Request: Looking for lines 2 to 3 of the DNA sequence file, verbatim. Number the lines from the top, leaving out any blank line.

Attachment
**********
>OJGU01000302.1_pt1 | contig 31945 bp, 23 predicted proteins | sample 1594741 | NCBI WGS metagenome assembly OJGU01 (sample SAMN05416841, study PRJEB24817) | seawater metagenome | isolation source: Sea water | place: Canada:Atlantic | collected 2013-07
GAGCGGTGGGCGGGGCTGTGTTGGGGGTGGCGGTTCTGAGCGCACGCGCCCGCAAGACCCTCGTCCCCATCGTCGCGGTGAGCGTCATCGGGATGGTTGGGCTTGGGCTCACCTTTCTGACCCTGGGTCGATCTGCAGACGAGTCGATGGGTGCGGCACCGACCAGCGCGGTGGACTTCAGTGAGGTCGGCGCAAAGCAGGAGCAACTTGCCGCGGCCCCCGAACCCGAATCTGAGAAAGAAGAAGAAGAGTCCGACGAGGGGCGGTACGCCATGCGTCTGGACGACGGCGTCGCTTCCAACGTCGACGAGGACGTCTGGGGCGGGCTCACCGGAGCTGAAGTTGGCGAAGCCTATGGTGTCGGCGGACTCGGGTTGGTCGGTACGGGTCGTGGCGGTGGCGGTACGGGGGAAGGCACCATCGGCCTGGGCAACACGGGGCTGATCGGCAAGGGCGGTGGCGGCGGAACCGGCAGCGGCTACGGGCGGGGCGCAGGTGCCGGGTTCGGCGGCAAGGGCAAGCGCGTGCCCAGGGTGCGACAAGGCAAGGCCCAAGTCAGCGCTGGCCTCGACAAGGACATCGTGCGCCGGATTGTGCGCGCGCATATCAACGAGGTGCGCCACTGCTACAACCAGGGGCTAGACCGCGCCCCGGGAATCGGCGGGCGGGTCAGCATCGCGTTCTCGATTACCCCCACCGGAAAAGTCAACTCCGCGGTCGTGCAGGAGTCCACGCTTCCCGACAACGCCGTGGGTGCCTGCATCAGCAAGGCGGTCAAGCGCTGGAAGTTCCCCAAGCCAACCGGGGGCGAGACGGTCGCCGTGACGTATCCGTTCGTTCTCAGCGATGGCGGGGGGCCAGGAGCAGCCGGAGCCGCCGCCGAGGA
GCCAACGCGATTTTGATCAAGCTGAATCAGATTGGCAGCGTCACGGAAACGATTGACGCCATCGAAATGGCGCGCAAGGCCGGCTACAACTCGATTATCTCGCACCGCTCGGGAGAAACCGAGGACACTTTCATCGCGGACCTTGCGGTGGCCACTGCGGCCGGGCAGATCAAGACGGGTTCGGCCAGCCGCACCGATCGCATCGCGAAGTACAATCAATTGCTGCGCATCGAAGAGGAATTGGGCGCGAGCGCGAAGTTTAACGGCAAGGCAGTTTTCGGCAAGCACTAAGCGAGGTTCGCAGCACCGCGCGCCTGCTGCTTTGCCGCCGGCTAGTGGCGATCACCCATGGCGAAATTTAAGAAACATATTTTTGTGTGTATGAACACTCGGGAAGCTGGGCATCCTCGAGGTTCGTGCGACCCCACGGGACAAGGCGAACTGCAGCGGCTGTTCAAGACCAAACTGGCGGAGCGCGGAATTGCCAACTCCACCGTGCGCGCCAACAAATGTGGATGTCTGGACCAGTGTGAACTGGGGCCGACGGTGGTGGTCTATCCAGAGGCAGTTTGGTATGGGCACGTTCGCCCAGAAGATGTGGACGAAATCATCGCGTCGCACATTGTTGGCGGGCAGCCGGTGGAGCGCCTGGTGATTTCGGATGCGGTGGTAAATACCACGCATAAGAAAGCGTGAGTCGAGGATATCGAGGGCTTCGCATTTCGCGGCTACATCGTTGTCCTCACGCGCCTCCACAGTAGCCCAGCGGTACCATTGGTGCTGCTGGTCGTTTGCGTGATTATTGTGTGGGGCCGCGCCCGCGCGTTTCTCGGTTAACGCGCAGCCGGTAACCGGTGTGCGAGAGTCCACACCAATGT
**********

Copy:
GAGCGGTGGGCGGGGCTGTGTTGGGGGTGGCGGTTCTGAGCGCACGCGCCCGCAAGACCCTCGTCCCCATCGTCGCGGTGAGCGTCATCGGGATGGTTGGGCTTGGGCTCACCTTTCTGACCCTGGGTCGATCTGCAGACGAGTCGATGGGTGCGGCACCGACCAGCGCGGTGGACTTCAGTGAGGTCGGCGCAAAGCAGGAGCAACTTGCCGCGGCCCCCGAACCCGAATCTGAGAAAGAAGAAGAAGAGTCCGACGAGGGGCGGTACGCCATGCGTCTGGACGACGGCGTCGCTTCCAACGTCGACGAGGACGTCTGGGGCGGGCTCACCGGAGCTGAAGTTGGCGAAGCCTATGGTGTCGGCGGACTCGGGTTGGTCGGTACGGGTCGTGGCGGTGGCGGTACGGGGGAAGGCACCATCGGCCTGGGCAACACGGGGCTGATCGGCAAGGGCGGTGGCGGCGGAACCGGCAGCGGCTACGGGCGGGGCGCAGGTGCCGGGTTCGGCGGCAAGGGCAAGCGCGTGCCCAGGGTGCGACAAGGCAAGGCCCAAGTCAGCGCTGGCCTCGACAAGGACATCGTGCGCCGGATTGTGCGCGCGCATATCAACGAGGTGCGCCACTGCTACAACCAGGGGCTAGACCGCGCCCCGGGAATCGGCGGGCGGGTCAGCATCGCGTTCTCGATTACCCCCACCGGAAAAGTCAACTCCGCGGTCGTGCAGGAGTCCACGCTTCCCGACAACGCCGTGGGTGCCTGCATCAGCAAGGCGGTCAAGCGCTGGAAGTTCCCCAAGCCAACCGGGGGCGAGACGGTCGCCGTGACGTATCCGTTCGTTCTCAGCGATGGCGGGGGGCCAGGAGCAGCCGGAGCCGCCGCCGAGGA
GCCAACGCGATTTTGATCAAGCTGAATCAGATTGGCAGCGTCACGGAAACGATTGACGCCATCGAAATGGCGCGCAAGGCCGGCTACAACTCGATTATCTCGCACCGCTCGGGAGAAACCGAGGACACTTTCATCGCGGACCTTGCGGTGGCCACTGCGGCCGGGCAGATCAAGACGGGTTCGGCCAGCCGCACCGATCGCATCGCGAAGTACAATCAATTGCTGCGCATCGAAGAGGAATTGGGCGCGAGCGCGAAGTTTAACGGCAAGGCAGTTTTCGGCAAGCACTAAGCGAGGTTCGCAGCACCGCGCGCCTGCTGCTTTGCCGCCGGCTAGTGGCGATCACCCATGGCGAAATTTAAGAAACATATTTTTGTGTGTATGAACACTCGGGAAGCTGGGCATCCTCGAGGTTCGTGCGACCCCACGGGACAAGGCGAACTGCAGCGGCTGTTCAAGACCAAACTGGCGGAGCGCGGAATTGCCAACTCCACCGTGCGCGCCAACAAATGTGGATGTCTGGACCAGTGTGAACTGGGGCCGACGGTGGTGGTCTATCCAGAGGCAGTTTGGTATGGGCACGTTCGCCCAGAAGATGTGGACGAAATCATCGCGTCGCACATTGTTGGCGGGCAGCCGGTGGAGCGCCTGGTGATTTCGGATGCGGTGGTAAATACCACGCATAAGAAAGCGTGAGTCGAGGATATCGAGGGCTTCGCATTTCGCGGCTACATCGTTGTCCTCACGCGCCTCCACAGTAGCCCAGCGGTACCATTGGTGCTGCTGGTCGTTTGCGTGATTATTGTGTGGGGCCGCGCCCGCGCGTTTCTCGGTTAACGCGCAGCCGGTAACCGGTGTGCGAGAGTCCACACCAATGT